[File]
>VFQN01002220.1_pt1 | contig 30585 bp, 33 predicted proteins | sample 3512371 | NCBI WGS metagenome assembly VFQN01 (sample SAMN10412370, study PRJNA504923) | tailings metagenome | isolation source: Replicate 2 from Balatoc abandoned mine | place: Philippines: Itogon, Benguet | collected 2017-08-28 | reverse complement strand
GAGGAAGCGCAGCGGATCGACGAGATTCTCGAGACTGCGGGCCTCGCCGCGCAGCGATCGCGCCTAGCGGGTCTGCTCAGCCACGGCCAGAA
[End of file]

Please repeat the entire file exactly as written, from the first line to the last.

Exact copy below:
>VFQN01002220.1_pt1 | contig 30585 bp, 33 predicted proteins | sample 3512371 | NCBI WGS metagenome assembly VFQN01 (sample SAMN10412370, study PRJNA504923) | tailings metagenome | isolation source: Replicate 2 from Balatoc abandoned mine | place: Philippines: Itogon, Benguet | collected 2017-08-28 | reverse complement strand
GAGGAAGCGCAGCGGATCGACGAGATTCTCGAGACTGCGGGCCTCGCCGCGCAGCGATCGCGCCTAGCGGGTCTGCTCAGCCACGGCCAGAA